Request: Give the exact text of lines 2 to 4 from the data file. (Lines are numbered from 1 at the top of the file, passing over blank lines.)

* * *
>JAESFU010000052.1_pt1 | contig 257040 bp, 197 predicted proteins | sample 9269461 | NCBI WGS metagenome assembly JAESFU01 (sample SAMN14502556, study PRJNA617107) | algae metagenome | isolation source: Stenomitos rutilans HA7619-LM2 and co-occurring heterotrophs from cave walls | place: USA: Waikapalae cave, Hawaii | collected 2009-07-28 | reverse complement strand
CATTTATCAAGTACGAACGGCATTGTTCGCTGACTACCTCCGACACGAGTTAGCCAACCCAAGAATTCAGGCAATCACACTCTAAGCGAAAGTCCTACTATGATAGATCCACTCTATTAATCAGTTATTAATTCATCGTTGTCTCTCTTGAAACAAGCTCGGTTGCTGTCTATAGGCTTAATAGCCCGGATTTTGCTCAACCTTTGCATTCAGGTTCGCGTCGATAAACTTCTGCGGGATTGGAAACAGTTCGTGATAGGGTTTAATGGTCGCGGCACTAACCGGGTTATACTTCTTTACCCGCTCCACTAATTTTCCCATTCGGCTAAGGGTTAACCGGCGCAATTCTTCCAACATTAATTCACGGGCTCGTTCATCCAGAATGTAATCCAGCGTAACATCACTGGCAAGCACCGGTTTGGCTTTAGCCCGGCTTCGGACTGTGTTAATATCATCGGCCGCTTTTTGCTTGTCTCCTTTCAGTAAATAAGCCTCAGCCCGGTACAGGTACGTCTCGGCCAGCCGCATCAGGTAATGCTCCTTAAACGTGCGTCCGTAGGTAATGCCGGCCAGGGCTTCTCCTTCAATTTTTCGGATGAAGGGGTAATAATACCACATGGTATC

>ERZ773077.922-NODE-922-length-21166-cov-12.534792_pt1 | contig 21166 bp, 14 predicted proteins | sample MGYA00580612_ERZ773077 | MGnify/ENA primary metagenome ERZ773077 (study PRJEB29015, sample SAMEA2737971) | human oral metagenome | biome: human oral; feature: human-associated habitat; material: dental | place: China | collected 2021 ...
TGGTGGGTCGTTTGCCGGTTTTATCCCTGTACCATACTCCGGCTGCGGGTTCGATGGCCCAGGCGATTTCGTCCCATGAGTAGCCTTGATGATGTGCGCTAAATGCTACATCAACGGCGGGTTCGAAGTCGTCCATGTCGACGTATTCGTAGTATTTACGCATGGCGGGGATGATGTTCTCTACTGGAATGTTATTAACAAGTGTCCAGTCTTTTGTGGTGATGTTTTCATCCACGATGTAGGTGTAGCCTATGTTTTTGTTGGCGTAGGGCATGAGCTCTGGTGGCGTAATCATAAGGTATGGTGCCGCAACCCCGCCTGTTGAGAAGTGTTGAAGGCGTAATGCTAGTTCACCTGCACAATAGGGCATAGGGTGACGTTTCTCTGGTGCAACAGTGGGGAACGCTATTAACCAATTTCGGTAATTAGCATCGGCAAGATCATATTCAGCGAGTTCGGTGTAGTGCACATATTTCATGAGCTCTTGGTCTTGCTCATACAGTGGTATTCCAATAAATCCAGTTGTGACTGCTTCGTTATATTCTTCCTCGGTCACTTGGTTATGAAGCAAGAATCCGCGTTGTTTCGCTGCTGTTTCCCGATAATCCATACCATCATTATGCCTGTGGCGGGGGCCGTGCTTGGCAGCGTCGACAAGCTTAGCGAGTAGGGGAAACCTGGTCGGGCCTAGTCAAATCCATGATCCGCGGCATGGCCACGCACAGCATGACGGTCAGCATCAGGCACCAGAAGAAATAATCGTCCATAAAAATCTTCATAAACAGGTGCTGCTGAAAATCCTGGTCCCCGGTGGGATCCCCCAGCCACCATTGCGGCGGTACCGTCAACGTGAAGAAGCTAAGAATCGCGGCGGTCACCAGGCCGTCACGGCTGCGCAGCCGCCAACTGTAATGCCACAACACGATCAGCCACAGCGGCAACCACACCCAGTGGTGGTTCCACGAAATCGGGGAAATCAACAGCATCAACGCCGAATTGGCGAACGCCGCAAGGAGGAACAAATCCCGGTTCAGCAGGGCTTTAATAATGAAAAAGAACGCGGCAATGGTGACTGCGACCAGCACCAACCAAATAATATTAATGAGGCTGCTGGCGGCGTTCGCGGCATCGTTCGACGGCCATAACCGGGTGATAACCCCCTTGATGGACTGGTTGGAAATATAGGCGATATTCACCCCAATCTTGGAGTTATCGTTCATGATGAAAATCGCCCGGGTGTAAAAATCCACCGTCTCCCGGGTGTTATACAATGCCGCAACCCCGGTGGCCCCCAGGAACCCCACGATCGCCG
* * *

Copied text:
CATTTATCAAGTACGAACGGCATTGTTCGCTGACTACCTCCGACACGAGTTAGCCAACCCAAGAATTCAGGCAATCACACTCTAAGCGAAAGTCCTACTATGATAGATCCACTCTATTAATCAGTTATTAATTCATCGTTGTCTCTCTTGAAACAAGCTCGGTTGCTGTCTATAGGCTTAATAGCCCGGATTTTGCTCAACCTTTGCATTCAGGTTCGCGTCGATAAACTTCTGCGGGATTGGAAACAGTTCGTGATAGGGTTTAATGGTCGCGGCACTAACCGGGTTATACTTCTTTACCCGCTCCACTAATTTTCCCATTCGGCTAAGGGTTAACCGGCGCAATTCTTCCAACATTAATTCACGGGCTCGTTCATCCAGAATGTAATCCAGCGTAACATCACTGGCAAGCACCGGTTTGGCTTTAGCCCGGCTTCGGACTGTGTTAATATCATCGGCCGCTTTTTGCTTGTCTCCTTTCAGTAAATAAGCCTCAGCCCGGTACAGGTACGTCTCGGCCAGCCGCATCAGGTAATGCTCCTTAAACGTGCGTCCGTAGGTAATGCCGGCCAGGGCTTCTCCTTCAATTTTTCGGATGAAGGGGTAATAATACCACATGGTATC

>ERZ773077.922-NODE-922-length-21166-cov-12.534792_pt1 | contig 21166 bp, 14 predicted proteins | sample MGYA00580612_ERZ773077 | MGnify/ENA primary metagenome ERZ773077 (study PRJEB29015, sample SAMEA2737971) | human oral metagenome | biome: human oral; feature: human-associated habitat; material: dental | place: China | collected 2021 ...
TGGTGGGTCGTTTGCCGGTTTTATCCCTGTACCATACTCCGGCTGCGGGTTCGATGGCCCAGGCGATTTCGTCCCATGAGTAGCCTTGATGATGTGCGCTAAATGCTACATCAACGGCGGGTTCGAAGTCGTCCATGTCGACGTATTCGTAGTATTTACGCATGGCGGGGATGATGTTCTCTACTGGAATGTTATTAACAAGTGTCCAGTCTTTTGTGGTGATGTTTTCATCCACGATGTAGGTGTAGCCTATGTTTTTGTTGGCGTAGGGCATGAGCTCTGGTGGCGTAATCATAAGGTATGGTGCCGCAACCCCGCCTGTTGAGAAGTGTTGAAGGCGTAATGCTAGTTCACCTGCACAATAGGGCATAGGGTGACGTTTCTCTGGTGCAACAGTGGGGAACGCTATTAACCAATTTCGGTAATTAGCATCGGCAAGATCATATTCAGCGAGTTCGGTGTAGTGCACATATTTCATGAGCTCTTGGTCTTGCTCATACAGTGGTATTCCAATAAATCCAGTTGTGACTGCTTCGTTATATTCTTCCTCGGTCACTTGGTTATGAAGCAAGAATCCGCGTTGTTTCGCTGCTGTTTCCCGATAATCCATACCATCATTATGCCTGTGGCGGGGGCCGTGCTTGGCAGCGTCGACAAGCTTAGCGAGTAGGGGAAACCTGGTCGGGCCTAGTCAAATCCATGATCCGCGGCATGGCCACGCACAGCATGACGGTCAGCATCAGGCACCAGAAGAAATAATCGTCCATAAAAATCTTCATAAACAGGTGCTGCTGAAAATCCTGGTCCCCGGTGGGATCCCCCAGCCACCATTGCGGCGGTACCGTCAACGTGAAGAAGCTAAGAATCGCGGCGGTCACCAGGCCGTCACGGCTGCGCAGCCGCCAACTGTAATGCCACAACACGATCAGCCACAGCGGCAACCACACCCAGTGGTGGTTCCACGAAATCGGGGAAATCAACAGCATCAACGCCGAATTGGCGAACGCCGCAAGGAGGAACAAATCCCGGTTCAGCAGGGCTTTAATAATGAAAAAGAACGCGGCAATGGTGACTGCGACCAGCACCAACCAAATAATATTAATGAGGCTGCTGGCGGCGTTCGCGGCATCGTTCGACGGCCATAACCGGGTGATAACCCCCTTGATGGACTGGTTGGAAATATAGGCGATATTCACCCCAATCTTGGAGTTATCGTTCATGATGAAAATCGCCCGGGTGTAAAAATCCACCGTCTCCCGGGTGTTATACAATGCCGCAACCCCGGTGGCCCCCAGGAACCCCACGATCGCCG